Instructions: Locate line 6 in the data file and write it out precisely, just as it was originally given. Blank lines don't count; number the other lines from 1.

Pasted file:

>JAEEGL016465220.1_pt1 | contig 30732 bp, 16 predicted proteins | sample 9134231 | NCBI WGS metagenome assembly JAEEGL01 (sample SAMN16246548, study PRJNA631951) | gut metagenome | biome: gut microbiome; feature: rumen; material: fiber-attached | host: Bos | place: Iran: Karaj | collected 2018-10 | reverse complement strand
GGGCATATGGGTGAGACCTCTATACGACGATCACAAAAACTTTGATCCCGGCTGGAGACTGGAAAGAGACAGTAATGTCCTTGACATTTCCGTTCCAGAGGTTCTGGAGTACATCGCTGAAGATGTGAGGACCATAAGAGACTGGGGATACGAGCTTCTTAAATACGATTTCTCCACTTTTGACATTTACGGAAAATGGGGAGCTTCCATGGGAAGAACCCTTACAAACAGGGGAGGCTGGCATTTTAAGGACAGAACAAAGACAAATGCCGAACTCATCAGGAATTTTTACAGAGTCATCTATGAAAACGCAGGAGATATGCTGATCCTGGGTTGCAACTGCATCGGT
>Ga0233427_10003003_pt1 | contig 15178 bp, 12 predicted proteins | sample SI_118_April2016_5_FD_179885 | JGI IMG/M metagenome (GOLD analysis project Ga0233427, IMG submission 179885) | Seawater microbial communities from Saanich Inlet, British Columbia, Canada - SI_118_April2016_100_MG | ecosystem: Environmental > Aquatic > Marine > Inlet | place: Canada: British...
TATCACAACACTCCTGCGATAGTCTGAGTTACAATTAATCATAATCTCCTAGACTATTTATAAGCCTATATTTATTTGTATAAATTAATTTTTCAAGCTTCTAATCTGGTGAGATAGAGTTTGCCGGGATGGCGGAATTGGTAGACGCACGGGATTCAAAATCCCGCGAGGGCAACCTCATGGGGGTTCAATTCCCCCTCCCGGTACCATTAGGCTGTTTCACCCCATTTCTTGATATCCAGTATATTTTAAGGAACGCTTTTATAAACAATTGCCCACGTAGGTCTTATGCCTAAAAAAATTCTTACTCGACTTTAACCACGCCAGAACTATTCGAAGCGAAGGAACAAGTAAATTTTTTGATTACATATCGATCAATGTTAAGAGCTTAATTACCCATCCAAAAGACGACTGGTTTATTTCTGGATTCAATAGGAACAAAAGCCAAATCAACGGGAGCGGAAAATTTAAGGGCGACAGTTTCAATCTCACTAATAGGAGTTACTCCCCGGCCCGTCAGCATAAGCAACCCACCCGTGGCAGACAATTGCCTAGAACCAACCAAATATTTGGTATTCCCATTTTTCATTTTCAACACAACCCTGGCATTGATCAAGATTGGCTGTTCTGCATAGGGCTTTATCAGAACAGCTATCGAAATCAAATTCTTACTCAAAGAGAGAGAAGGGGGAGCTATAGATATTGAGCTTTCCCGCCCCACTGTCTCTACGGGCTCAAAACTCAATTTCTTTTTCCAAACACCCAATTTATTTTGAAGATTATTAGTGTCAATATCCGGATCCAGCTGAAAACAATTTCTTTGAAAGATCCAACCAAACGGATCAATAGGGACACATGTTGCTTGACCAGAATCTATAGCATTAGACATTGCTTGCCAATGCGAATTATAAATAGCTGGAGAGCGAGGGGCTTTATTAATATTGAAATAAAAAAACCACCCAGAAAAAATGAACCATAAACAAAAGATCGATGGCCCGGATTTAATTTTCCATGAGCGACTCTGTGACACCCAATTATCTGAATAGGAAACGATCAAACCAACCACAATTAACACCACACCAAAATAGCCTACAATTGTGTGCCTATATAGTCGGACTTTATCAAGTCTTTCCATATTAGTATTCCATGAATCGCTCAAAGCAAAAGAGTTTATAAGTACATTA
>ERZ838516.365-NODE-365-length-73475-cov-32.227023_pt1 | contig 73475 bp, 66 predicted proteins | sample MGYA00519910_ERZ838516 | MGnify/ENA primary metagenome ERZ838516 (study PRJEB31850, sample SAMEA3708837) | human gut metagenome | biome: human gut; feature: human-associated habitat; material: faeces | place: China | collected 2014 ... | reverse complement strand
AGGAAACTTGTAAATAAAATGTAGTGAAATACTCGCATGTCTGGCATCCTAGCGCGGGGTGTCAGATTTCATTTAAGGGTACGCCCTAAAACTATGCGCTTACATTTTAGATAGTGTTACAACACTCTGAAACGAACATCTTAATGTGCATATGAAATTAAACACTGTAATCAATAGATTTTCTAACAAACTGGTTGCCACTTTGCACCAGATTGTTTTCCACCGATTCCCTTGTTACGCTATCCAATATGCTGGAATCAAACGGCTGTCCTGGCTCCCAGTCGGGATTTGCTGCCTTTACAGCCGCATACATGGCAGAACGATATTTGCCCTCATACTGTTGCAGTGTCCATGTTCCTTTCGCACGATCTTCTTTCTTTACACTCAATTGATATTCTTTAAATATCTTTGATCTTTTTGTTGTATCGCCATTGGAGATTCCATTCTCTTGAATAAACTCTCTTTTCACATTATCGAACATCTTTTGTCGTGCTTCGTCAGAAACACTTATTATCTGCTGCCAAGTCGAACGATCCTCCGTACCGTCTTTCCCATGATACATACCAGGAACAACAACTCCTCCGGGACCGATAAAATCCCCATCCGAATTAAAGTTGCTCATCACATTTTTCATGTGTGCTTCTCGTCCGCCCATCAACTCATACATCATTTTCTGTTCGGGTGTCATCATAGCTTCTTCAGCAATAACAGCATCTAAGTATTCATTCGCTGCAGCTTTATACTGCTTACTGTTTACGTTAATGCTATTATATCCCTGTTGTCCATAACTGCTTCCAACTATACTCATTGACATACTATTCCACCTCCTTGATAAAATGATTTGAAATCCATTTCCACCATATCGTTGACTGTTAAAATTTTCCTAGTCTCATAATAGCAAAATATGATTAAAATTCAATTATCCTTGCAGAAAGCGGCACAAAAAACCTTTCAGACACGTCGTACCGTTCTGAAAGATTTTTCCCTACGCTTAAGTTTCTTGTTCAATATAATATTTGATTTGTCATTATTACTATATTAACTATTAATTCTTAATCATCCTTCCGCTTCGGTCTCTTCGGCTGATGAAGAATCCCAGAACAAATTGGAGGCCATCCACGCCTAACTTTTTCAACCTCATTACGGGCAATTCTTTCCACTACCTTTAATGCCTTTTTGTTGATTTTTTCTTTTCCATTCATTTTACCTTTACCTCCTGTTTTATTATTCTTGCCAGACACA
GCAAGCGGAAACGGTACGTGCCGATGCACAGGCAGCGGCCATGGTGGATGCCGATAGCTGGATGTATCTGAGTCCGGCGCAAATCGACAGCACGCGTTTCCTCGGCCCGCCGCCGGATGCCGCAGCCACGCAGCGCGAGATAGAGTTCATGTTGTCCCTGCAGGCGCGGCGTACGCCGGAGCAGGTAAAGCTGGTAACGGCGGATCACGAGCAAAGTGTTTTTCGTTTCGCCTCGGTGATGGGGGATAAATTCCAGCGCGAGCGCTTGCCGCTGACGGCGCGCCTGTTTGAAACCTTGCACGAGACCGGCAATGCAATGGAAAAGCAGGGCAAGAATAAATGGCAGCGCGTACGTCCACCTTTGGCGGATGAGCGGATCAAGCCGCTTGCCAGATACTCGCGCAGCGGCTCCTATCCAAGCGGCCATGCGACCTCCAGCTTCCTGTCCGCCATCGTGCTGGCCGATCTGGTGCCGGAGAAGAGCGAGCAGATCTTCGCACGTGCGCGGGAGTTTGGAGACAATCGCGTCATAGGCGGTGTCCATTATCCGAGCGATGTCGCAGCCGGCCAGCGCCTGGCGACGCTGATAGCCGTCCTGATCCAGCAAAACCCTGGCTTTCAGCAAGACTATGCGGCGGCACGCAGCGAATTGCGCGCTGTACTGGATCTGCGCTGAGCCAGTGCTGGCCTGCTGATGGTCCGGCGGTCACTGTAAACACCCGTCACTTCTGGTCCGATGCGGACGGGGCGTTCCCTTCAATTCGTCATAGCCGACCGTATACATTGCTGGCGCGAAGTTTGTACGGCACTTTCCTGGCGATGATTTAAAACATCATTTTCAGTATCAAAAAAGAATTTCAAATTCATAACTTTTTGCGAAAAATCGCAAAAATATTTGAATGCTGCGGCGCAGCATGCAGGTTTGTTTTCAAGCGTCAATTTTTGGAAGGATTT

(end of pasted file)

AGGAAACTTGTAAATAAAATGTAGTGAAATACTCGCATGTCTGGCATCCTAGCGCGGGGTGTCAGATTTCATTTAAGGGTACGCCCTAAAACTATGCGCTTACATTTTAGATAGTGTTACAACACTCTGAAACGAACATCTTAATGTGCATATGAAATTAAACACTGTAATCAATAGATTTTCTAACAAACTGGTTGCCACTTTGCACCAGATTGTTTTCCACCGATTCCCTTGTTACGCTATCCAATATGCTGGAATCAAACGGCTGTCCTGGCTCCCAGTCGGGATTTGCTGCCTTTACAGCCGCATACATGGCAGAACGATATTTGCCCTCATACTGTTGCAGTGTCCATGTTCCTTTCGCACGATCTTCTTTCTTTACACTCAATTGATATTCTTTAAATATCTTTGATCTTTTTGTTGTATCGCCATTGGAGATTCCATTCTCTTGAATAAACTCTCTTTTCACATTATCGAACATCTTTTGTCGTGCTTCGTCAGAAACACTTATTATCTGCTGCCAAGTCGAACGATCCTCCGTACCGTCTTTCCCATGATACATACCAGGAACAACAACTCCTCCGGGACCGATAAAATCCCCATCCGAATTAAAGTTGCTCATCACATTTTTCATGTGTGCTTCTCGTCCGCCCATCAACTCATACATCATTTTCTGTTCGGGTGTCATCATAGCTTCTTCAGCAATAACAGCATCTAAGTATTCATTCGCTGCAGCTTTATACTGCTTACTGTTTACGTTAATGCTATTATATCCCTGTTGTCCATAACTGCTTCCAACTATACTCATTGACATACTATTCCACCTCCTTGATAAAATGATTTGAAATCCATTTCCACCATATCGTTGACTGTTAAAATTTTCCTAGTCTCATAATAGCAAAATATGATTAAAATTCAATTATCCTTGCAGAAAGCGGCACAAAAAACCTTTCAGACACGTCGTACCGTTCTGAAAGATTTTTCCCTACGCTTAAGTTTCTTGTTCAATATAATATTTGATTTGTCATTATTACTATATTAACTATTAATTCTTAATCATCCTTCCGCTTCGGTCTCTTCGGCTGATGAAGAATCCCAGAACAAATTGGAGGCCATCCACGCCTAACTTTTTCAACCTCATTACGGGCAATTCTTTCCACTACCTTTAATGCCTTTTTGTTGATTTTTTCTTTTCCATTCATTTTACCTTTACCTCCTGTTTTATTATTCTTGCCAGACACA